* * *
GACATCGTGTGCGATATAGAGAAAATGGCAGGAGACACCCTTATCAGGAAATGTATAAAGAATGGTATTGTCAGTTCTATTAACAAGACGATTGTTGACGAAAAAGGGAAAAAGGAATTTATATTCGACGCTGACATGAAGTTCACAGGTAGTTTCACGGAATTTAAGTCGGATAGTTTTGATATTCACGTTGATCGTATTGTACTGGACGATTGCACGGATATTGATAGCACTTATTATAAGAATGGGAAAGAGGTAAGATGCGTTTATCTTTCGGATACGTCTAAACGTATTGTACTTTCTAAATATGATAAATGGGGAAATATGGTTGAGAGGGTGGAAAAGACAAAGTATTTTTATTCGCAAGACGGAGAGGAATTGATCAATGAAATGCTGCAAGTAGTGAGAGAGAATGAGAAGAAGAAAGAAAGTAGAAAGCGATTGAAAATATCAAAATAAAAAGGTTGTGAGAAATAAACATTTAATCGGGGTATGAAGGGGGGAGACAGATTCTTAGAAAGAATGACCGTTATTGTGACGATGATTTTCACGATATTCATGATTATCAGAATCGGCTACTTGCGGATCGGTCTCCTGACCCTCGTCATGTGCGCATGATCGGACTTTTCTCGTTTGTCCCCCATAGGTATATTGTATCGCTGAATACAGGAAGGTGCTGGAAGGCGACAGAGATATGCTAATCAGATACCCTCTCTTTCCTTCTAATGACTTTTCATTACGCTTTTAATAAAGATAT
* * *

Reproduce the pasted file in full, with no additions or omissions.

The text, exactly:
GACATCGTGTGCGATATAGAGAAAATGGCAGGAGACACCCTTATCAGGAAATGTATAAAGAATGGTATTGTCAGTTCTATTAACAAGACGATTGTTGACGAAAAAGGGAAAAAGGAATTTATATTCGACGCTGACATGAAGTTCACAGGTAGTTTCACGGAATTTAAGTCGGATAGTTTTGATATTCACGTTGATCGTATTGTACTGGACGATTGCACGGATATTGATAGCACTTATTATAAGAATGGGAAAGAGGTAAGATGCGTTTATCTTTCGGATACGTCTAAACGTATTGTACTTTCTAAATATGATAAATGGGGAAATATGGTTGAGAGGGTGGAAAAGACAAAGTATTTTTATTCGCAAGACGGAGAGGAATTGATCAATGAAATGCTGCAAGTAGTGAGAGAGAATGAGAAGAAGAAAGAAAGTAGAAAGCGATTGAAAATATCAAAATAAAAAGGTTGTGAGAAATAAACATTTAATCGGGGTATGAAGGGGGGAGACAGATTCTTAGAAAGAATGACCGTTATTGTGACGATGATTTTCACGATATTCATGATTATCAGAATCGGCTACTTGCGGATCGGTCTCCTGACCCTCGTCATGTGCGCATGATCGGACTTTTCTCGTTTGTCCCCCATAGGTATATTGTATCGCTGAATACAGGAAGGTGCTGGAAGGCGACAGAGATATGCTAATCAGATACCCTCTCTTTCCTTCTAATGACTTTTCATTACGCTTTTAATAAAGATAT